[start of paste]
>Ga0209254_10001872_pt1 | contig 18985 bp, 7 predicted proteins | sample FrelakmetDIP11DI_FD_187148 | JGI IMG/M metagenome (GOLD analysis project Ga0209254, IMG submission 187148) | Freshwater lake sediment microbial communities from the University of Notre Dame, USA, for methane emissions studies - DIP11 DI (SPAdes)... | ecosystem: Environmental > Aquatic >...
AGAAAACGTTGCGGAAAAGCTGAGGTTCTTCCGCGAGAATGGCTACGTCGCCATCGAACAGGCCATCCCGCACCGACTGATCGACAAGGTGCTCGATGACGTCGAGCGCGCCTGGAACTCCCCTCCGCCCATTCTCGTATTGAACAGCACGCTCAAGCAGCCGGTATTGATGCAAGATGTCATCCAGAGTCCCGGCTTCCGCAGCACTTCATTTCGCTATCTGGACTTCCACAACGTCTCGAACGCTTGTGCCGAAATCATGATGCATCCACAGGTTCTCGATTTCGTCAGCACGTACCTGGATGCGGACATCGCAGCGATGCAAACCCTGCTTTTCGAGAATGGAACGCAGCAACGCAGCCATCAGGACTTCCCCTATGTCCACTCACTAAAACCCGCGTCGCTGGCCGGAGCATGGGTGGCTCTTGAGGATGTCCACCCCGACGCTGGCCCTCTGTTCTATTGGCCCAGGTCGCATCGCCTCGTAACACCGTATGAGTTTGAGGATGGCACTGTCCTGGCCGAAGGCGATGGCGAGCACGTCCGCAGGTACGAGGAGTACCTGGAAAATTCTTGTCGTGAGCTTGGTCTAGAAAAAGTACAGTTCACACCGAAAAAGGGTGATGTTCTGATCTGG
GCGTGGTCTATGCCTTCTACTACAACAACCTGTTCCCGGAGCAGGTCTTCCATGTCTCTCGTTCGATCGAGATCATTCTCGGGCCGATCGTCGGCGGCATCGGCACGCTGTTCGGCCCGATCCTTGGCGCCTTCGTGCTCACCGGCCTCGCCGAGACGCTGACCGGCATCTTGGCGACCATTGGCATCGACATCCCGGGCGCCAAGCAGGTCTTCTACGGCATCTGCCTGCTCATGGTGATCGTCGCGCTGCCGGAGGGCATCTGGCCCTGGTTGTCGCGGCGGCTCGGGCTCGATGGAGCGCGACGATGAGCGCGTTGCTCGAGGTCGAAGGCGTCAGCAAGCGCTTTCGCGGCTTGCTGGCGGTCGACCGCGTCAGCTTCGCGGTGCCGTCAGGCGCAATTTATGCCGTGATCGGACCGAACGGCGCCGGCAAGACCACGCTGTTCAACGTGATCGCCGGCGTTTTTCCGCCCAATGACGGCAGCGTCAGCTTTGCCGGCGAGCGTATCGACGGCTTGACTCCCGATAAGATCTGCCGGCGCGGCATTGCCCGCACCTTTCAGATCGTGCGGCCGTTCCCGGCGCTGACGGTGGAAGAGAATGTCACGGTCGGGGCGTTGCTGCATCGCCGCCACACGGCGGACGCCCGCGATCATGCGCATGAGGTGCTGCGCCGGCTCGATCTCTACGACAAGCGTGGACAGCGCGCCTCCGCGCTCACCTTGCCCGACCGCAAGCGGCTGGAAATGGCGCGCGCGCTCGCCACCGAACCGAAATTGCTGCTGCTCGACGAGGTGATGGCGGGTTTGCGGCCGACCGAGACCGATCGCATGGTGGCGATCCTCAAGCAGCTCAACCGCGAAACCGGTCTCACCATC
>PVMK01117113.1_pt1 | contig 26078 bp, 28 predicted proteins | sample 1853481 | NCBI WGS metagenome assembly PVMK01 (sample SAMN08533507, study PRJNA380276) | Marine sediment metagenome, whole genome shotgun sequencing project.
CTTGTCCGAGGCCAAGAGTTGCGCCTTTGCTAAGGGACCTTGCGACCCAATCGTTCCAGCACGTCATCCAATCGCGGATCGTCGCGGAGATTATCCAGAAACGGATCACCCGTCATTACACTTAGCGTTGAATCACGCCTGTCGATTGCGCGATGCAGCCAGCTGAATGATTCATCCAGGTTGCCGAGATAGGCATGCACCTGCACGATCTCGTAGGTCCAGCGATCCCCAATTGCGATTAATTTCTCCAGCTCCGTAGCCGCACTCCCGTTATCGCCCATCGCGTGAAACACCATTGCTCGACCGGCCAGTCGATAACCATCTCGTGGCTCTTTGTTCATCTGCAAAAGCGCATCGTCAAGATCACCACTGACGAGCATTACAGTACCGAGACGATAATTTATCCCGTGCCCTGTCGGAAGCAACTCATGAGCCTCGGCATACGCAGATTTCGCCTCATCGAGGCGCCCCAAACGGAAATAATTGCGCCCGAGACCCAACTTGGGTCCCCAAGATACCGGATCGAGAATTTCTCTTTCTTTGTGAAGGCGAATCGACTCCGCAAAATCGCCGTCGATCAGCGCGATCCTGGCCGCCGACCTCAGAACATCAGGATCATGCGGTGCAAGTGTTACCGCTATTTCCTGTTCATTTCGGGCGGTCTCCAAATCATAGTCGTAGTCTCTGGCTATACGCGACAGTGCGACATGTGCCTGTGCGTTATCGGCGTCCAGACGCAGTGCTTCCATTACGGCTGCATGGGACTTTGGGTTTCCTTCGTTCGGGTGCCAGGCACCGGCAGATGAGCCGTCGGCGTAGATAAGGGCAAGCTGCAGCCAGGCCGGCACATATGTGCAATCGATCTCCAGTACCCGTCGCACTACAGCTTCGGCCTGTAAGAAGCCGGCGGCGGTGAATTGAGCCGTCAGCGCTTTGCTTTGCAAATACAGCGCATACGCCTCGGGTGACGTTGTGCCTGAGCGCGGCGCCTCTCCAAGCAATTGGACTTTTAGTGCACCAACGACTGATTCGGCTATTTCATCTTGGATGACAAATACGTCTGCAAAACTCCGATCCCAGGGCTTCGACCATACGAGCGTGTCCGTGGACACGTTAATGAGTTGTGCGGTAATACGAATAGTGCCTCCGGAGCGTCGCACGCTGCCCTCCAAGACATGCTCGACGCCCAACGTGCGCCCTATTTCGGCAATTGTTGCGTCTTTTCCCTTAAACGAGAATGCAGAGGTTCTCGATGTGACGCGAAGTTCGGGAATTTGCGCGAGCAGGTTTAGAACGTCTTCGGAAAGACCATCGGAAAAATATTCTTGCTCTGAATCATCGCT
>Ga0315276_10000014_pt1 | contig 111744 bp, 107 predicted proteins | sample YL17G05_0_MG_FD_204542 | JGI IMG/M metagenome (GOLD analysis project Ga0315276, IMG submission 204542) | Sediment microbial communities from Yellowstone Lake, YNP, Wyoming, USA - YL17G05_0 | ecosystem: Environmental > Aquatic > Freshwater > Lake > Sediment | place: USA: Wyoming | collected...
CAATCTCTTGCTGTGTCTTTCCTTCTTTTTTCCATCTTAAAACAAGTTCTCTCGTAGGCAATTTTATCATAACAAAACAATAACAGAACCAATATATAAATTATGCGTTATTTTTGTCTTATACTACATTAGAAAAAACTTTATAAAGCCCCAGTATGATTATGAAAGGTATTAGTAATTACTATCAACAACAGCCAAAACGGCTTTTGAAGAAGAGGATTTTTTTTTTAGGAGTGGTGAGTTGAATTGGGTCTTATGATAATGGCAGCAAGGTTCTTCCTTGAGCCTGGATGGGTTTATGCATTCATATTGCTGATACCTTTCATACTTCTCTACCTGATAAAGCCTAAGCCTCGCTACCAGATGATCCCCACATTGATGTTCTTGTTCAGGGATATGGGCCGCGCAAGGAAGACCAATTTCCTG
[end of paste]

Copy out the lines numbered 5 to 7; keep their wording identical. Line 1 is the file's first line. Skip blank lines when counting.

CTTGTCCGAGGCCAAGAGTTGCGCCTTTGCTAAGGGACCTTGCGACCCAATCGTTCCAGCACGTCATCCAATCGCGGATCGTCGCGGAGATTATCCAGAAACGGATCACCCGTCATTACACTTAGCGTTGAATCACGCCTGTCGATTGCGCGATGCAGCCAGCTGAATGATTCATCCAGGTTGCCGAGATAGGCATGCACCTGCACGATCTCGTAGGTCCAGCGATCCCCAATTGCGATTAATTTCTCCAGCTCCGTAGCCGCACTCCCGTTATCGCCCATCGCGTGAAACACCATTGCTCGACCGGCCAGTCGATAACCATCTCGTGGCTCTTTGTTCATCTGCAAAAGCGCATCGTCAAGATCACCACTGACGAGCATTACAGTACCGAGACGATAATTTATCCCGTGCCCTGTCGGAAGCAACTCATGAGCCTCGGCATACGCAGATTTCGCCTCATCGAGGCGCCCCAAACGGAAATAATTGCGCCCGAGACCCAACTTGGGTCCCCAAGATACCGGATCGAGAATTTCTCTTTCTTTGTGAAGGCGAATCGACTCCGCAAAATCGCCGTCGATCAGCGCGATCCTGGCCGCCGACCTCAGAACATCAGGATCATGCGGTGCAAGTGTTACCGCTATTTCCTGTTCATTTCGGGCGGTCTCCAAATCATAGTCGTAGTCTCTGGCTATACGCGACAGTGCGACATGTGCCTGTGCGTTATCGGCGTCCAGACGCAGTGCTTCCATTACGGCTGCATGGGACTTTGGGTTTCCTTCGTTCGGGTGCCAGGCACCGGCAGATGAGCCGTCGGCGTAGATAAGGGCAAGCTGCAGCCAGGCCGGCACATATGTGCAATCGATCTCCAGTACCCGTCGCACTACAGCTTCGGCCTGTAAGAAGCCGGCGGCGGTGAATTGAGCCGTCAGCGCTTTGCTTTGCAAATACAGCGCATACGCCTCGGGTGACGTTGTGCCTGAGCGCGGCGCCTCTCCAAGCAATTGGACTTTTAGTGCACCAACGACTGATTCGGCTATTTCATCTTGGATGACAAATACGTCTGCAAAACTCCGATCCCAGGGCTTCGACCATACGAGCGTGTCCGTGGACACGTTAATGAGTTGTGCGGTAATACGAATAGTGCCTCCGGAGCGTCGCACGCTGCCCTCCAAGACATGCTCGACGCCCAACGTGCGCCCTATTTCGGCAATTGTTGCGTCTTTTCCCTTAAACGAGAATGCAGAGGTTCTCGATGTGACGCGAAGTTCGGGAATTTGCGCGAGCAGGTTTAGAACGTCTTCGGAAAGACCATCGGAAAAATATTCTTGCTCTGAATCATCGCT
>Ga0315276_10000014_pt1 | contig 111744 bp, 107 predicted proteins | sample YL17G05_0_MG_FD_204542 | JGI IMG/M metagenome (GOLD analysis project Ga0315276, IMG submission 204542) | Sediment microbial communities from Yellowstone Lake, YNP, Wyoming, USA - YL17G05_0 | ecosystem: Environmental > Aquatic > Freshwater > Lake > Sediment | place: USA: Wyoming | collected...
CAATCTCTTGCTGTGTCTTTCCTTCTTTTTTCCATCTTAAAACAAGTTCTCTCGTAGGCAATTTTATCATAACAAAACAATAACAGAACCAATATATAAATTATGCGTTATTTTTGTCTTATACTACATTAGAAAAAACTTTATAAAGCCCCAGTATGATTATGAAAGGTATTAGTAATTACTATCAACAACAGCCAAAACGGCTTTTGAAGAAGAGGATTTTTTTTTTAGGAGTGGTGAGTTGAATTGGGTCTTATGATAATGGCAGCAAGGTTCTTCCTTGAGCCTGGATGGGTTTATGCATTCATATTGCTGATACCTTTCATACTTCTCTACCTGATAAAGCCTAAGCCTCGCTACCAGATGATCCCCACATTGATGTTCTTGTTCAGGGATATGGGCCGCGCAAGGAAGACCAATTTCCTG